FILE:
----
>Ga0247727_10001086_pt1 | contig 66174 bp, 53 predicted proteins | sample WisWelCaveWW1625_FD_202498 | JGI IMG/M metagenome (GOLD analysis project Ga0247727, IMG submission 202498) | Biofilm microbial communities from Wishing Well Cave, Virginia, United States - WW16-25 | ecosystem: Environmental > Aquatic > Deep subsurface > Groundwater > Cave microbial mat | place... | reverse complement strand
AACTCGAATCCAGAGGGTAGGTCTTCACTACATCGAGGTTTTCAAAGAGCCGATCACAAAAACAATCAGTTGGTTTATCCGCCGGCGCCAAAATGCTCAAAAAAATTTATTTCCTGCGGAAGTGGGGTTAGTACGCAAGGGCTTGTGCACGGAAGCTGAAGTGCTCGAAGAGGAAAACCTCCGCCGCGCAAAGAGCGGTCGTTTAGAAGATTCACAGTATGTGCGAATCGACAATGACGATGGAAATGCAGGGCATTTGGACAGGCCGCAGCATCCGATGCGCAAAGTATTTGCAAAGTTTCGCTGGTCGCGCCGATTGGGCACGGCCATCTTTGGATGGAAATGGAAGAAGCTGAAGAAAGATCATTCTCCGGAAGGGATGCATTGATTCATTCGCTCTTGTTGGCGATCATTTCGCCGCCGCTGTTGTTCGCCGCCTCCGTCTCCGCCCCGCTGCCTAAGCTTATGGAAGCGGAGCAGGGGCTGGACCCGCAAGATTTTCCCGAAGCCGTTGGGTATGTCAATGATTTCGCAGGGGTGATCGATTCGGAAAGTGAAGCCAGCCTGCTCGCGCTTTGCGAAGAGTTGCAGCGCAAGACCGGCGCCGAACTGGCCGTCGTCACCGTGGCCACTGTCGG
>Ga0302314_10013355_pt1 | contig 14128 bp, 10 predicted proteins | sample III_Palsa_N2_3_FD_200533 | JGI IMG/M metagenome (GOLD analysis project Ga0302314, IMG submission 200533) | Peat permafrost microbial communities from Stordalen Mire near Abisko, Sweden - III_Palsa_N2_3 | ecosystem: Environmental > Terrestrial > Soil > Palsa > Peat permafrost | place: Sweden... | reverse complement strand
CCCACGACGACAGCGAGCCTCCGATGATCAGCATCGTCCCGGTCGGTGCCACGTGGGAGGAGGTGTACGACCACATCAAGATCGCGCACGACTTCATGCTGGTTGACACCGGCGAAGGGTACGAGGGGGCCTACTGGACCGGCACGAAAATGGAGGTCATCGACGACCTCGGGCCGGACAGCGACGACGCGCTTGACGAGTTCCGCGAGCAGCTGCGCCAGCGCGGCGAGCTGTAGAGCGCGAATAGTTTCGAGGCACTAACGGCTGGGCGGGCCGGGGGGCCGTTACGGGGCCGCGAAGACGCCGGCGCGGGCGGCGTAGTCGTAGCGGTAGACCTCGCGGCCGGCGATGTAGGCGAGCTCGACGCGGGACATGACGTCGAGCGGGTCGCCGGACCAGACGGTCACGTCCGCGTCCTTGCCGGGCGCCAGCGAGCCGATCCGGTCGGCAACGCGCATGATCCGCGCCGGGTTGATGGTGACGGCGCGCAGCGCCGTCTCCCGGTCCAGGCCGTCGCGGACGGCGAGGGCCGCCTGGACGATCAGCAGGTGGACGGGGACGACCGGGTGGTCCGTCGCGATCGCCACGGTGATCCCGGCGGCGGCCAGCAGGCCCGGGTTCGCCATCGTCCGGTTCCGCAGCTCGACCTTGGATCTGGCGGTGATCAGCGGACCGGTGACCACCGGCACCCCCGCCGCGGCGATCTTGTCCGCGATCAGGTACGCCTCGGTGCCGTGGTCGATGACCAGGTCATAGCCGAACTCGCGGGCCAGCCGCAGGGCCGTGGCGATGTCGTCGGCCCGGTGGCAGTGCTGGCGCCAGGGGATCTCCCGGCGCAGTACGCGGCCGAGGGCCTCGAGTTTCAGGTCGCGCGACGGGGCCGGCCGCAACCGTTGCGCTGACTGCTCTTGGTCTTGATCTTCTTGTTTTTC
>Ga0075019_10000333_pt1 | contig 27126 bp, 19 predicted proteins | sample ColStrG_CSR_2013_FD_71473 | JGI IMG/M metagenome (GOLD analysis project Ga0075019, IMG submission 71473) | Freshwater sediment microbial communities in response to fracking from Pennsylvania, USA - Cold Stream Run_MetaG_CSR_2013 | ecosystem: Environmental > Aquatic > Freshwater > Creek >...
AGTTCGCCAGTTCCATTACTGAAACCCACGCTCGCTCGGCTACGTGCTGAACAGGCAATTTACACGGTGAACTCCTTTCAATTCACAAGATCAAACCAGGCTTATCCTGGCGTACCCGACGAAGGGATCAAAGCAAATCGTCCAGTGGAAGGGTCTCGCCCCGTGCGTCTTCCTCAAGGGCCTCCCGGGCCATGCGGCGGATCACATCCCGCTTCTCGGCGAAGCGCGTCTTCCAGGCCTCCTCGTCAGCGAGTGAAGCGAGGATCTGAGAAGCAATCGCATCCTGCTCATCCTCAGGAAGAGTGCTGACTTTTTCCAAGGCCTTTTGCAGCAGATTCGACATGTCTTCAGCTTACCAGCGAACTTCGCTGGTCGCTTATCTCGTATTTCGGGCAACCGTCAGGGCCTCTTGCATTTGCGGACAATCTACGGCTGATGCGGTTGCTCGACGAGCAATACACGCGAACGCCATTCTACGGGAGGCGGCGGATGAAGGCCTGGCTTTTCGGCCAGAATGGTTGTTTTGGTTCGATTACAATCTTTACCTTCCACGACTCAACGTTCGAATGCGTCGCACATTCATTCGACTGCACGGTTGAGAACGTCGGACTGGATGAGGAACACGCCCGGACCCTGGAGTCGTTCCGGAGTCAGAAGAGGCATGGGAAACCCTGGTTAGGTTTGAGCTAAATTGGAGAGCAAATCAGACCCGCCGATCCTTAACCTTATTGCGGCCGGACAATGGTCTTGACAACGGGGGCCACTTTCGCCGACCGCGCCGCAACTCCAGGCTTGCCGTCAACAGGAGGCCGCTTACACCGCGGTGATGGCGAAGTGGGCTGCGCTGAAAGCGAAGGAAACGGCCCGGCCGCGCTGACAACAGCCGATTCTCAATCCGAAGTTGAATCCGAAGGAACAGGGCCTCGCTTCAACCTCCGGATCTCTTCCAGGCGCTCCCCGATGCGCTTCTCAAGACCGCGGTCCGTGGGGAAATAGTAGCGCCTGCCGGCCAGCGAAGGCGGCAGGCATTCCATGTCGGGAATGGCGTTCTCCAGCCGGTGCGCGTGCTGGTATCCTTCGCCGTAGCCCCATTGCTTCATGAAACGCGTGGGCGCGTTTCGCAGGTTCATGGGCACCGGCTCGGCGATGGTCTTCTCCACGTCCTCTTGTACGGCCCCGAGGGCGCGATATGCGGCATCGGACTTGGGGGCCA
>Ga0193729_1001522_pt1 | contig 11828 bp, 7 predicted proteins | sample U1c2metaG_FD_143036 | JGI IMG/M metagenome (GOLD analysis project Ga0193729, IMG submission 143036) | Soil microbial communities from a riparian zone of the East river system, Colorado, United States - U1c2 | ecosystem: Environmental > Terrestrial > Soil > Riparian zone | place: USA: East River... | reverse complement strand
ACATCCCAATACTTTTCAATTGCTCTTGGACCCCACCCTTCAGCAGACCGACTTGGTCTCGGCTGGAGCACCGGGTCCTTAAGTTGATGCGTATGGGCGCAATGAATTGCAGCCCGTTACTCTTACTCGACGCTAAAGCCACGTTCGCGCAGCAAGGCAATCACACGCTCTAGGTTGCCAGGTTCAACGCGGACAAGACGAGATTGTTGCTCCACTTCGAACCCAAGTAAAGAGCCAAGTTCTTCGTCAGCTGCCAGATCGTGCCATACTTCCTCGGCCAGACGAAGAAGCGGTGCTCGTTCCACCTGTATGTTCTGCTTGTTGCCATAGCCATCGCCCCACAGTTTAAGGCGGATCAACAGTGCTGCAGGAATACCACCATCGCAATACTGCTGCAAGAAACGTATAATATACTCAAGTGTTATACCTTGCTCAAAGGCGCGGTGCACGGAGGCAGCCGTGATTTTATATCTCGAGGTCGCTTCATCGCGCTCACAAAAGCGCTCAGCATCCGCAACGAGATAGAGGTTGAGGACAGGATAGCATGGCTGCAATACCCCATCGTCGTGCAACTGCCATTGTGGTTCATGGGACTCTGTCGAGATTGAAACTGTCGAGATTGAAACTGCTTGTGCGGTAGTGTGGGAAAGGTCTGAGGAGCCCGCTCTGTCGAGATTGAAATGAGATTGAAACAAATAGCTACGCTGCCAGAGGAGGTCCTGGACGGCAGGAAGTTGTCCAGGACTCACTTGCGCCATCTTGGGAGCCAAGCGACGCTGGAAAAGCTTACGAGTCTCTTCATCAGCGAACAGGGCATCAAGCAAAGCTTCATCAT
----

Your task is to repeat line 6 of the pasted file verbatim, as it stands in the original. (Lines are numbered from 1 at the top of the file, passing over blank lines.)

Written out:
AGTTCGCCAGTTCCATTACTGAAACCCACGCTCGCTCGGCTACGTGCTGAACAGGCAATTTACACGGTGAACTCCTTTCAATTCACAAGATCAAACCAGGCTTATCCTGGCGTACCCGACGAAGGGATCAAAGCAAATCGTCCAGTGGAAGGGTCTCGCCCCGTGCGTCTTCCTCAAGGGCCTCCCGGGCCATGCGGCGGATCACATCCCGCTTCTCGGCGAAGCGCGTCTTCCAGGCCTCCTCGTCAGCGAGTGAAGCGAGGATCTGAGAAGCAATCGCATCCTGCTCATCCTCAGGAAGAGTGCTGACTTTTTCCAAGGCCTTTTGCAGCAGATTCGACATGTCTTCAGCTTACCAGCGAACTTCGCTGGTCGCTTATCTCGTATTTCGGGCAACCGTCAGGGCCTCTTGCATTTGCGGACAATCTACGGCTGATGCGGTTGCTCGACGAGCAATACACGCGAACGCCATTCTACGGGAGGCGGCGGATGAAGGCCTGGCTTTTCGGCCAGAATGGTTGTTTTGGTTCGATTACAATCTTTACCTTCCACGACTCAACGTTCGAATGCGTCGCACATTCATTCGACTGCACGGTTGAGAACGTCGGACTGGATGAGGAACACGCCCGGACCCTGGAGTCGTTCCGGAGTCAGAAGAGGCATGGGAAACCCTGGTTAGGTTTGAGCTAAATTGGAGAGCAAATCAGACCCGCCGATCCTTAACCTTATTGCGGCCGGACAATGGTCTTGACAACGGGGGCCACTTTCGCCGACCGCGCCGCAACTCCAGGCTTGCCGTCAACAGGAGGCCGCTTACACCGCGGTGATGGCGAAGTGGGCTGCGCTGAAAGCGAAGGAAACGGCCCGGCCGCGCTGACAACAGCCGATTCTCAATCCGAAGTTGAATCCGAAGGAACAGGGCCTCGCTTCAACCTCCGGATCTCTTCCAGGCGCTCCCCGATGCGCTTCTCAAGACCGCGGTCCGTGGGGAAATAGTAGCGCCTGCCGGCCAGCGAAGGCGGCAGGCATTCCATGTCGGGAATGGCGTTCTCCAGCCGGTGCGCGTGCTGGTATCCTTCGCCGTAGCCCCATTGCTTCATGAAACGCGTGGGCGCGTTTCGCAGGTTCATGGGCACCGGCTCGGCGATGGTCTTCTCCACGTCCTCTTGTACGGCCCCGAGGGCGCGATATGCGGCATCGGACTTGGGGGCCA